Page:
You are eagerly trying out a new recipe that has sage as an ingredient. Unfortunately, you don’t have garden sage or can’t get it immediately. No worry! There are other spices or seasonings that you can use as a sage substitute.
Read this article to find a few good options for substitution.
What is sage?
Sage is an herb, a member of the mint family, with dusty gray-green leaves and an earthy flavor. It is a greenish Mediterranean herb that grows two feet high.
This spice is well-known as a seasoning for stuffing. The dried leaves of this herb are commonly used for seasoning in Mediterranean cooking.
What does sage taste like?
Fresh or dried sage has a dominant herbal flavor that is earthy and subtly bitter. In addition, it has a slightly peppery flavor with hints of lemon, eucalyptus, and mint.
It is suitable for dishes with multiple ingredients that easily subdue the bold flavor of sage. Frying a strong herb like sage mellows its flavor.
Many chefs consider it an unavoidable ingredient in seasoning.
Sage is a popular ingredient in Italian fish cuisine. Cooks use it to heighten the flavor and aroma of sauces, meat marinades, compound butter, bread, and pastries.
Uses of sage in cooking
Garden or common sage (Salvia officinalis) is the most popular sage leaf used for cooking. Also, you’ll find other varieties, like Russian and Afghan sage, used for culinary purposes. They have quite a different flavor from garden sage.
Sage is available in fresh, dried, and ground forms. Suppose you don’t have fresh sage. You can easily swap it with dry or ground sage.
Fresh sage has a milder flavor than other herbs. The ground sage is more pungent and peppery than the other two.
While substituting, for 1 tablespoon of fresh sage, use ½ teaspoon of ground sage or 1 teaspoon of dried sage.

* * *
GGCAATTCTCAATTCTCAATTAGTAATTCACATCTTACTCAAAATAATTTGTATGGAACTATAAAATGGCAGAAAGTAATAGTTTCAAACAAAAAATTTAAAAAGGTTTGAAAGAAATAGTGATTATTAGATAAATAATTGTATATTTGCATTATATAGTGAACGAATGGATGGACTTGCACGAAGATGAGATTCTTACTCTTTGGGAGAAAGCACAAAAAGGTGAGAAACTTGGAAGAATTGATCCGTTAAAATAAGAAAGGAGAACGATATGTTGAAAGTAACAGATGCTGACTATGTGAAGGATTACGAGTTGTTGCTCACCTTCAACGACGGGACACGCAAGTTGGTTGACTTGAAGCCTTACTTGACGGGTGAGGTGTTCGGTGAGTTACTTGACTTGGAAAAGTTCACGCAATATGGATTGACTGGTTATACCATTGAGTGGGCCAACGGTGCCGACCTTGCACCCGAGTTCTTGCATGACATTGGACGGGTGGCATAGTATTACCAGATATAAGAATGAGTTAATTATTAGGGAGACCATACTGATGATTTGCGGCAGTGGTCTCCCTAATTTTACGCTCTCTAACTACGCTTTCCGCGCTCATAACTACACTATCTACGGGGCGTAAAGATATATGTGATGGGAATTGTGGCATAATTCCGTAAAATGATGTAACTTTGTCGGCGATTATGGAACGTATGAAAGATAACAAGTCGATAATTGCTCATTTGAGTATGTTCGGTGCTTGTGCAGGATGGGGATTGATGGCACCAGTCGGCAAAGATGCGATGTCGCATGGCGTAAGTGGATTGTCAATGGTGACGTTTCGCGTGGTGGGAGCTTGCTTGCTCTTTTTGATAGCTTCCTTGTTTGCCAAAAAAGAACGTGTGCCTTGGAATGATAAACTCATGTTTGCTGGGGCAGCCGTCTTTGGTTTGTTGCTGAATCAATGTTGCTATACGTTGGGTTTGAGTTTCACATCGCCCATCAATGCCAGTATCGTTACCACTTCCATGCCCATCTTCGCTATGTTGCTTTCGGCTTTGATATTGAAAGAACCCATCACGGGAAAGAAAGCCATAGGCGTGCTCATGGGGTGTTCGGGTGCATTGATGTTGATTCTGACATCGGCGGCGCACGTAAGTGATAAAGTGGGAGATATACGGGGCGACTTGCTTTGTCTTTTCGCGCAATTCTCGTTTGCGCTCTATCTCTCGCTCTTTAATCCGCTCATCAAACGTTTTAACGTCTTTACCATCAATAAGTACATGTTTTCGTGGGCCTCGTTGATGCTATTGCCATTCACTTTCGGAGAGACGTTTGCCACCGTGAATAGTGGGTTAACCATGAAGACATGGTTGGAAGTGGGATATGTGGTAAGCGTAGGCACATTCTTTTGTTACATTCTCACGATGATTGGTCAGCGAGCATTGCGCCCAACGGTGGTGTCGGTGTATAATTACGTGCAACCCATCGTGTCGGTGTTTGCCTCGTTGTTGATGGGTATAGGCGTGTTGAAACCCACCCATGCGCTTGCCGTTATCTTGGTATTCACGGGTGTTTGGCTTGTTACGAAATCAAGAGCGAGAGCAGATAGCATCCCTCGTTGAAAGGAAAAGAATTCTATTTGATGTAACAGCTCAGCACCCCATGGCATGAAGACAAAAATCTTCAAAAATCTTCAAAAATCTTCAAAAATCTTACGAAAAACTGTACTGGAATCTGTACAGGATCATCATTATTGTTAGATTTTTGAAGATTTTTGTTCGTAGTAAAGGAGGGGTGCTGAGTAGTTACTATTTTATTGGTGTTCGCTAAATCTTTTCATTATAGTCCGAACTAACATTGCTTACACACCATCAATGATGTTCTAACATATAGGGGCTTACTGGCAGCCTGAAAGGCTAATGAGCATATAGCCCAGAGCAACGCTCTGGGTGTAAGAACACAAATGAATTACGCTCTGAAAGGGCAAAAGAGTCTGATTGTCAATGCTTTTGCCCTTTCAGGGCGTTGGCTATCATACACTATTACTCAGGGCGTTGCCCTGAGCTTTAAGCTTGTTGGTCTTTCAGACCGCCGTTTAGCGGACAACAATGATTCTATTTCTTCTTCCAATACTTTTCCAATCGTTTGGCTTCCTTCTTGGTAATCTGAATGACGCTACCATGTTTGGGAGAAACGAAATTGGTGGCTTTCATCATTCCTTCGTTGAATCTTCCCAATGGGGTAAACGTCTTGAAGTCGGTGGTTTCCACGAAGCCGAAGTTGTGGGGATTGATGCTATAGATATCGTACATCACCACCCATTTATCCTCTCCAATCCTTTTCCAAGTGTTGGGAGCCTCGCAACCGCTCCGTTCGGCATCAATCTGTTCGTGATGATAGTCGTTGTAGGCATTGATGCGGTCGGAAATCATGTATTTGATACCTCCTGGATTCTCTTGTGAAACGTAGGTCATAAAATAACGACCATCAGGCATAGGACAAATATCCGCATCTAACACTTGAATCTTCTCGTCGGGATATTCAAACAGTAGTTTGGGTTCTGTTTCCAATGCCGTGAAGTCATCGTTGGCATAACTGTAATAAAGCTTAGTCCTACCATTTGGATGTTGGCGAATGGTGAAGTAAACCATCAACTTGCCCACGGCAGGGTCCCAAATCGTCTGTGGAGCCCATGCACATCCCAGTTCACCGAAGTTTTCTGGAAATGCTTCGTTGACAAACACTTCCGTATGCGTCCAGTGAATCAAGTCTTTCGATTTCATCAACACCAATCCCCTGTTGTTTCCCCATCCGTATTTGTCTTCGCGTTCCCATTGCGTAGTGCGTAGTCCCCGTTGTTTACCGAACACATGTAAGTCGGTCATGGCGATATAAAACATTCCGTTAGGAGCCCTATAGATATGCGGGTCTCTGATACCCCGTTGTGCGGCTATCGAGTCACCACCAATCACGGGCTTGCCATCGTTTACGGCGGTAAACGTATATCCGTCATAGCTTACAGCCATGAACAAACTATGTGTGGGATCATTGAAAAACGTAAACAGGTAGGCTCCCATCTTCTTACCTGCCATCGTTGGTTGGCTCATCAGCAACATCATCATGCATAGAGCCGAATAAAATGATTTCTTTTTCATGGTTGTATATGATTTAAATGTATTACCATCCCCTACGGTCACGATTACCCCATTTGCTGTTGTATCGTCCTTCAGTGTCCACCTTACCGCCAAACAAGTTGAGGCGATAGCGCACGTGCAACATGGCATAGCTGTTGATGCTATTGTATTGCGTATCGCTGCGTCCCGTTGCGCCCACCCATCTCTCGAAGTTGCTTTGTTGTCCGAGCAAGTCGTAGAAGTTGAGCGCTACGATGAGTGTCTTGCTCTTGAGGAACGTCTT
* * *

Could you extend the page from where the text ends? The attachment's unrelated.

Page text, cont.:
What’s a good substitute for sage?
If you don’t have sage on hand, you can use a few other spice blends or herbs instead.
Honestly, it’s hard to find an herb that matches sage’s earthy, peppery flavor. The alternatives that we have found are almost akin to garden sage.
1. Poultry seasoning
Sage is the most prominent ingredient in poultry seasoning. As the name suggests, this is used to season chicken and turkey. This also works well in the stuffing.
You’ll also find that most of the other ingredients in poultry seasoning are a close match for sage. They include parsley, savory, thyme, marjoram, onion powder, and rosemary.
If your recipe calls for dried sage, use an equal amount of poultry seasoning instead. But for each tablespoon of fresh sage, use 1 teaspoon of poultry seasoning.
Marjoram is popular in Mediterranean cooking. This herb works well in vegetables, stuffing, sausages, tomato dishes, forcemeats, poultry, and pulses.
Chop the leaves but not the stems; add them at the end of the cooking time.
Similar to sage, it tastes like pine and citrus.
For every teaspoon of dried sage, use dry marjoram in an equal amount. But only one teaspoon of marjoram is enough to replace one tablespoon of fresh sage.